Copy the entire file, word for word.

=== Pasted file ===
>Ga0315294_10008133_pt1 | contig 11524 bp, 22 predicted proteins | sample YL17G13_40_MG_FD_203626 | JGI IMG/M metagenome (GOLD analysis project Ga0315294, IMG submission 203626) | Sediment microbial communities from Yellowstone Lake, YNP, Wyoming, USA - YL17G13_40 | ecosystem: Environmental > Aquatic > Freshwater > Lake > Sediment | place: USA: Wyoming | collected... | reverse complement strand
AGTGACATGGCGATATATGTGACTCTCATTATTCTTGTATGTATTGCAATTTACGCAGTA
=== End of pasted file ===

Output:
>Ga0315294_10008133_pt1 | contig 11524 bp, 22 predicted proteins | sample YL17G13_40_MG_FD_203626 | JGI IMG/M metagenome (GOLD analysis project Ga0315294, IMG submission 203626) | Sediment microbial communities from Yellowstone Lake, YNP, Wyoming, USA - YL17G13_40 | ecosystem: Environmental > Aquatic > Freshwater > Lake > Sediment | place: USA: Wyoming | collected... | reverse complement strand
AGTGACATGGCGATATATGTGACTCTCATTATTCTTGTATGTATTGCAATTTACGCAGTA